All's well that ends well

By Greg Campbell Posted: October 16, 2015 9:00 a.m.

(l-r) President Vianne Timmons with Patience Umereweneza and Samuel Umereweneza.
(l-r) President Vianne Timmons with Patience Umereweneza and Samuel Umereweneza. Photo courtesy of Trevor Hopkin - U of R Photography.

As she thought about it on Monday, October 12, Patience Umereweneza had plenty to be thankful for on this Thanksgiving Day.

For one thing, she was less than a week away from graduating from the University of Regina with a Bachelor’s degree in health sciences. But what really made her Thanksgiving memorable was that it marked her father’s first visit to Canada since Patience arrived in Regina as a refugee in 2008.

Long after turkey leftovers had been stored away in most Regina refrigerators, Samuel Umereweneza’s flight arrived from Thailand and father and daughter were reunited.

“I feel like I won the lottery,” says Patience of her father’s unlikely arrival. “I was contemplating not going to Convocation. It would have been a very bittersweet moment to be on the stage without my father there. I wasn’t expecting that he would be able to come.”

Only a few weeks ago, Patience could never have dreamed that her father would be in the Convocation audience, because his bid for a visitor’s visa was denied by Canadian embassy officials in Bangkok.

Things looked grim until University of Regina President Vianne Timmons found out about the Umerewenezas’ predicament. She arranged for a personalized invitation to be sent to Samuel inviting him to the 42nd annual Fall Convocation. It was the document that turned the tide.

Officials relented and Samuel was off for Canada to see his daughter cross the Convocation stage and receive the degree for which she had worked so hard and endured so much.

“I was very, very excited to see Patience,” Samuel says. “It was one of the happiest days of my life. I am so thankful for President Timmons’ invitation. It was a very powerful document and without it I would not have received the visa.”

The Umerewenezas’ story begins in Rwanda. In 1992 the family fled the country that was at the time embroiled in a devastating civil war. Patience was only 3 years old. Eventually they made their way to Bangkok – urban refugees with no privileges, no status and no rights.

Still, the Umerewenezas were safe and the small family persevered. At the insistence of her father, and with the help of some neighbours who served as instructors,

Patience and her sister Victoria learned the Thai language. Learning the language was crucial to the sisters because it allowed them to do something most refugees couldn’t – enrol in Thai public schools and finish high school.

The language of instruction in Thailand’s international schools is English but the schools are extremely expensive. On the other hand, Thai schools are inexpensive and any costs are covered by the UN Refugee Agency.  

As she neared the end of high school, Patience realized that a post-secondary education in Thailand would be impossible and she would likely have to abandon her dream of working in the health sector. She started to look for alternatives.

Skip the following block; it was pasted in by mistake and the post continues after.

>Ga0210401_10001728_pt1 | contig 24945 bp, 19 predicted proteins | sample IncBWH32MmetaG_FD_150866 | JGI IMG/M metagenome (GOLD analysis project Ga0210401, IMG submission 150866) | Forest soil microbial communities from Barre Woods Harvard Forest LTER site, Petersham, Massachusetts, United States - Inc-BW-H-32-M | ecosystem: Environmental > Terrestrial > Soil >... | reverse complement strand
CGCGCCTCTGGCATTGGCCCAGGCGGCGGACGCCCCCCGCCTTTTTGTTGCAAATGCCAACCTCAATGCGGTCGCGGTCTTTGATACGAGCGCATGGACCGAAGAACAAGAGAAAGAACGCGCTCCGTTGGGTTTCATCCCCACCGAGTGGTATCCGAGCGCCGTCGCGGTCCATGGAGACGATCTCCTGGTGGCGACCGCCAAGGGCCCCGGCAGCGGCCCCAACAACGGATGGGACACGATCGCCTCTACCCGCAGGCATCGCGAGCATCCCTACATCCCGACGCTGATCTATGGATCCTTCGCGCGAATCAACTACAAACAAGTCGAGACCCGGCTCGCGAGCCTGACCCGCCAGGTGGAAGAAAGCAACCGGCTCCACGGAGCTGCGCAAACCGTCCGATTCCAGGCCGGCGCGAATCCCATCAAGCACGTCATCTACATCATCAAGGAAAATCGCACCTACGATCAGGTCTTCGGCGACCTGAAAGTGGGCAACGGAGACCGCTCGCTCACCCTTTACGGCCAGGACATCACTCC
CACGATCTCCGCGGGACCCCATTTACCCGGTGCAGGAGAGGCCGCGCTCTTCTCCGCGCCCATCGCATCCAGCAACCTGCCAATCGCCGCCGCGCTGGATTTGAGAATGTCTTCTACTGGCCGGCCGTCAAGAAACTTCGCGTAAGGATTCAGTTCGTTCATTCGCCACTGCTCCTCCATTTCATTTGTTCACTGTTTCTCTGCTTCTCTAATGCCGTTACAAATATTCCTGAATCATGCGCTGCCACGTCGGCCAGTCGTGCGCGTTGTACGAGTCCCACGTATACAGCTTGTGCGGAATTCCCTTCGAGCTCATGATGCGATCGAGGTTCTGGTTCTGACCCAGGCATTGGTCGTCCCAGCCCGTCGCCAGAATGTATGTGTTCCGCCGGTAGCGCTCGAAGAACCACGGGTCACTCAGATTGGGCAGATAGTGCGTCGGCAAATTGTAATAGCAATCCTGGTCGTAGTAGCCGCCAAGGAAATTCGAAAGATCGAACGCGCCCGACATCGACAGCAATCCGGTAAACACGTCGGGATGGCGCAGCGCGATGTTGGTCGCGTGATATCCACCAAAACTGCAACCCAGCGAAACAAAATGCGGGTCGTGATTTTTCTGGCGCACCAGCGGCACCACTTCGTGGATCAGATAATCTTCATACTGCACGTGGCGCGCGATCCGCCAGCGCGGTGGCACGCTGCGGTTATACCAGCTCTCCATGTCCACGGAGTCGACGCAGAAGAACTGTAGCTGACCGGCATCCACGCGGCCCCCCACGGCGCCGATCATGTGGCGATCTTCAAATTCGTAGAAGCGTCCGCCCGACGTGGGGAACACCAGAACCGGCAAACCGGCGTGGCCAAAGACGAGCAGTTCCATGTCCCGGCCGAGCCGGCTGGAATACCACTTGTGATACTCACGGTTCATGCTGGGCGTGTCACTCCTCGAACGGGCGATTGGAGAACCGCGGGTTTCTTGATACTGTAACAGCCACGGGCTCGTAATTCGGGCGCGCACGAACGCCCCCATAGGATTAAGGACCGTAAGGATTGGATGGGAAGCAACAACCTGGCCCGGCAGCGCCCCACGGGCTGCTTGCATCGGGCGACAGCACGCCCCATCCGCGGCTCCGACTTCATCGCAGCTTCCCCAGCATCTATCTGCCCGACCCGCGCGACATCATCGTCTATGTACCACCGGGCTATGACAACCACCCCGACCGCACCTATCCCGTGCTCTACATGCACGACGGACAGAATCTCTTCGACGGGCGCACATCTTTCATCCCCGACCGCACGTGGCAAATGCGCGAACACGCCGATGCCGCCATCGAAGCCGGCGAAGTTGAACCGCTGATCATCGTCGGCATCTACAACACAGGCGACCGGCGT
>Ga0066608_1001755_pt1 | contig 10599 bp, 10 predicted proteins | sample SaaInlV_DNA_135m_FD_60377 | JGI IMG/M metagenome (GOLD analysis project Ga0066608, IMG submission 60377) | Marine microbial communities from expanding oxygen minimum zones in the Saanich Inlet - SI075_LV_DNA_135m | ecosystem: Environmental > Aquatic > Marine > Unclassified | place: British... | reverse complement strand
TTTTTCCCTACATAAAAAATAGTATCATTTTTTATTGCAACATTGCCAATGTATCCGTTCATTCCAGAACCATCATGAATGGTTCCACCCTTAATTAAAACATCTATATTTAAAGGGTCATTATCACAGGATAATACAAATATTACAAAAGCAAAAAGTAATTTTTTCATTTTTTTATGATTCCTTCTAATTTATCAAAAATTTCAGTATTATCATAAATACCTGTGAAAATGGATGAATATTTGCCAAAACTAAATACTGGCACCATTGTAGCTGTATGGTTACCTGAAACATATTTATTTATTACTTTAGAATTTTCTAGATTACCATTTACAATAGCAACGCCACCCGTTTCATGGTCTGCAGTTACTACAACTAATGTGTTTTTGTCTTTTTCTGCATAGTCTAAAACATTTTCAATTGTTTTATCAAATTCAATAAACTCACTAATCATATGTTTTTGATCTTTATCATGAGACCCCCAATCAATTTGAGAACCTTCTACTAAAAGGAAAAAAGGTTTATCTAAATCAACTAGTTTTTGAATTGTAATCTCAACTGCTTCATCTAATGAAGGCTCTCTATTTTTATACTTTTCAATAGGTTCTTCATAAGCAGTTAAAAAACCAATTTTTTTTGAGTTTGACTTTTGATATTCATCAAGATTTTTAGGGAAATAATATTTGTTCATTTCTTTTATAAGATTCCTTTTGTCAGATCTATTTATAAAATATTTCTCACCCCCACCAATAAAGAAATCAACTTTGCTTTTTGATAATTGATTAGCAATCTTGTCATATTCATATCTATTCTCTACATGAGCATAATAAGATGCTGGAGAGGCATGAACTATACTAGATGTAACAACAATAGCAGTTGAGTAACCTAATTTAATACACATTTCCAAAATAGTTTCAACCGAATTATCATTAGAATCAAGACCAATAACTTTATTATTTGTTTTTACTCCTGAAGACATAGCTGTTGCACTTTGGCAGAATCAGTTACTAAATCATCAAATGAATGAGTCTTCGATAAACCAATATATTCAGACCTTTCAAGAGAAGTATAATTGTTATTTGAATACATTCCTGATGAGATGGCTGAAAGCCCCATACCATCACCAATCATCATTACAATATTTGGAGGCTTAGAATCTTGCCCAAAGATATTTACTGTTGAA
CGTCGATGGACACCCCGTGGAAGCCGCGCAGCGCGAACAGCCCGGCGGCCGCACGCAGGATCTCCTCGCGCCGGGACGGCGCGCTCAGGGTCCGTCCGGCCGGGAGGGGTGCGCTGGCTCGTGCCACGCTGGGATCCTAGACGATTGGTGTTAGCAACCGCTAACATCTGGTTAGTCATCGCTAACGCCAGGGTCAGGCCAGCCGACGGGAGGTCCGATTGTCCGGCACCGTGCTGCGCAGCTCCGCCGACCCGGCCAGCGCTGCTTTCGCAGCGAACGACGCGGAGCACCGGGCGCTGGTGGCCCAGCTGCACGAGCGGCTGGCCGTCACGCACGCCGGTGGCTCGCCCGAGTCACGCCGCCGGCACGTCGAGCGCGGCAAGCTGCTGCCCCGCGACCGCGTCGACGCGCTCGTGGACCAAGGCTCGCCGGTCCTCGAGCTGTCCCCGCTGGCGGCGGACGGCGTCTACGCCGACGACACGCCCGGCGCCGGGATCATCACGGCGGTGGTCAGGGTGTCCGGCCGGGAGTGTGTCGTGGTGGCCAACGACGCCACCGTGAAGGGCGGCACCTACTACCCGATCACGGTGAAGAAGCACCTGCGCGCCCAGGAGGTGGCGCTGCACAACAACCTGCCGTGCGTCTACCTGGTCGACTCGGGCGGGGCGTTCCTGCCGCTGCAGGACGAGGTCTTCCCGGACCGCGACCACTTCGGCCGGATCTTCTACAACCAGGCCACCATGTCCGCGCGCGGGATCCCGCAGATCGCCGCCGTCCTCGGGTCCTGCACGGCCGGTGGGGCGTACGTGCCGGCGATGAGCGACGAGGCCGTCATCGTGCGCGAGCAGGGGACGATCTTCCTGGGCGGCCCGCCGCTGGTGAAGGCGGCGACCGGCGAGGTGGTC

Then, in early 2008, she discovered World University Service of Canada (WUSC) and its student refugee program. On June 24, 2008 Patience found out she was coming to Canada, sponsored in part by the University of Regina Group for Refugees (URGR).

Professor emeritus Jack Boan was one of the founders of the URGR and remains active in the group to this day. He says the group first got together in the late 1970s to sponsor a refugee family fleeing Vietnam. Donations from faculty and staff supported the family for a year. The following year, the group decided to sponsor refugee students and has done so ever since.

“It really feels wonderful to be able to help students from all over the world and give them an opportunity that they would not have in their homelands – the opportunity of education,” says Boan. “All of our students have gone on to get jobs and are contributing to Canadian society. It’s very gratifying to be involved in this effort.”

Recently, the University announced it would provide approximately $100,000 per year to help fund refugees pursuing post-secondary education at the U of R. The money matches funding already raised by the University of Regina Students’ Union (URSU) through a student levy.

“The University of Regina has a rich history of helping students from around the globe,” says Timmons. “Over the years, University of Regina faculty, staff and students have helped sponsor almost 60 refugees. If my invitation played any role in helping Samuel Umereweneza see his daughter’s dream of university graduation come true, then I’m very pleased.”

Patience will receive the University of Regina Group for Refugees award at today’s Convocation ceremony.

She has taken some time off from her job at Regina Transition House so she and Samuel can spend as much time together as possible until his return to Thailand on October 22. And while it will be a shorter visit than both would have liked, Samuel is already planning to return as soon as possible.